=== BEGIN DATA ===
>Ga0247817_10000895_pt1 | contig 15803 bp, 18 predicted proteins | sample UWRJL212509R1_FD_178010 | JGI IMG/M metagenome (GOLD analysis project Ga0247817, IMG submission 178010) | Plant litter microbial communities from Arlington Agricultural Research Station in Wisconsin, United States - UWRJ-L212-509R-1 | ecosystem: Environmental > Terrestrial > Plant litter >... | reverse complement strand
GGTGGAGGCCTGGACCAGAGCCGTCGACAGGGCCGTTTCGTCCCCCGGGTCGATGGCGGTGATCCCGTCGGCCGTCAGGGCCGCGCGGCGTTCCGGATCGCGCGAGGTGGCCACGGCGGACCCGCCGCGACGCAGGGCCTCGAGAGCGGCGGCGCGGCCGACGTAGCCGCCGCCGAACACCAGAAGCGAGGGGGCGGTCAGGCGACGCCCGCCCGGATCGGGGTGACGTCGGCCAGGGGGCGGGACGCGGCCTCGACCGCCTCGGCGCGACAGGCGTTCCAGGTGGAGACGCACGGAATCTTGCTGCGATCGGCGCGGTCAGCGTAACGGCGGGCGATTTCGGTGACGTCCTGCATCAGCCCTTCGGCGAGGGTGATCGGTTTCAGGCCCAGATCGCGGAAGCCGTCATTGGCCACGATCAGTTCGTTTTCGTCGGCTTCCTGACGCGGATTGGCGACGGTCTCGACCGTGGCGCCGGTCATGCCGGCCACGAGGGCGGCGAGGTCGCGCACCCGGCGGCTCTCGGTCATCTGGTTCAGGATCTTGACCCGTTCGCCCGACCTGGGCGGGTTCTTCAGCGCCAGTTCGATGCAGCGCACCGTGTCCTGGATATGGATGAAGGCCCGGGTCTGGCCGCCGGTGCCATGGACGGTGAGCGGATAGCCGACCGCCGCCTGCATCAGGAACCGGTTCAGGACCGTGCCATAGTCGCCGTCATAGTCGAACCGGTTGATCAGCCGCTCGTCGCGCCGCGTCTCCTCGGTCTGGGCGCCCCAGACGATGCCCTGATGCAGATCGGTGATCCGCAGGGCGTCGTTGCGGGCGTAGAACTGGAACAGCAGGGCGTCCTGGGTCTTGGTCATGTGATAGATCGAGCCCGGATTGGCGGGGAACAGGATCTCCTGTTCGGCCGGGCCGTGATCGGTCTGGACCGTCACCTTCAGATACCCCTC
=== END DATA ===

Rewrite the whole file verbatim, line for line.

>Ga0247817_10000895_pt1 | contig 15803 bp, 18 predicted proteins | sample UWRJL212509R1_FD_178010 | JGI IMG/M metagenome (GOLD analysis project Ga0247817, IMG submission 178010) | Plant litter microbial communities from Arlington Agricultural Research Station in Wisconsin, United States - UWRJ-L212-509R-1 | ecosystem: Environmental > Terrestrial > Plant litter >... | reverse complement strand
GGTGGAGGCCTGGACCAGAGCCGTCGACAGGGCCGTTTCGTCCCCCGGGTCGATGGCGGTGATCCCGTCGGCCGTCAGGGCCGCGCGGCGTTCCGGATCGCGCGAGGTGGCCACGGCGGACCCGCCGCGACGCAGGGCCTCGAGAGCGGCGGCGCGGCCGACGTAGCCGCCGCCGAACACCAGAAGCGAGGGGGCGGTCAGGCGACGCCCGCCCGGATCGGGGTGACGTCGGCCAGGGGGCGGGACGCGGCCTCGACCGCCTCGGCGCGACAGGCGTTCCAGGTGGAGACGCACGGAATCTTGCTGCGATCGGCGCGGTCAGCGTAACGGCGGGCGATTTCGGTGACGTCCTGCATCAGCCCTTCGGCGAGGGTGATCGGTTTCAGGCCCAGATCGCGGAAGCCGTCATTGGCCACGATCAGTTCGTTTTCGTCGGCTTCCTGACGCGGATTGGCGACGGTCTCGACCGTGGCGCCGGTCATGCCGGCCACGAGGGCGGCGAGGTCGCGCACCCGGCGGCTCTCGGTCATCTGGTTCAGGATCTTGACCCGTTCGCCCGACCTGGGCGGGTTCTTCAGCGCCAGTTCGATGCAGCGCACCGTGTCCTGGATATGGATGAAGGCCCGGGTCTGGCCGCCGGTGCCATGGACGGTGAGCGGATAGCCGACCGCCGCCTGCATCAGGAACCGGTTCAGGACCGTGCCATAGTCGCCGTCATAGTCGAACCGGTTGATCAGCCGCTCGTCGCGCCGCGTCTCCTCGGTCTGGGCGCCCCAGACGATGCCCTGATGCAGATCGGTGATCCGCAGGGCGTCGTTGCGGGCGTAGAACTGGAACAGCAGGGCGTCCTGGGTCTTGGTCATGTGATAGATCGAGCCCGGATTGGCGGGGAACAGGATCTCCTGTTCGGCCGGGCCGTGATCGGTCTGGACCGTCACCTTCAGATACCCCTC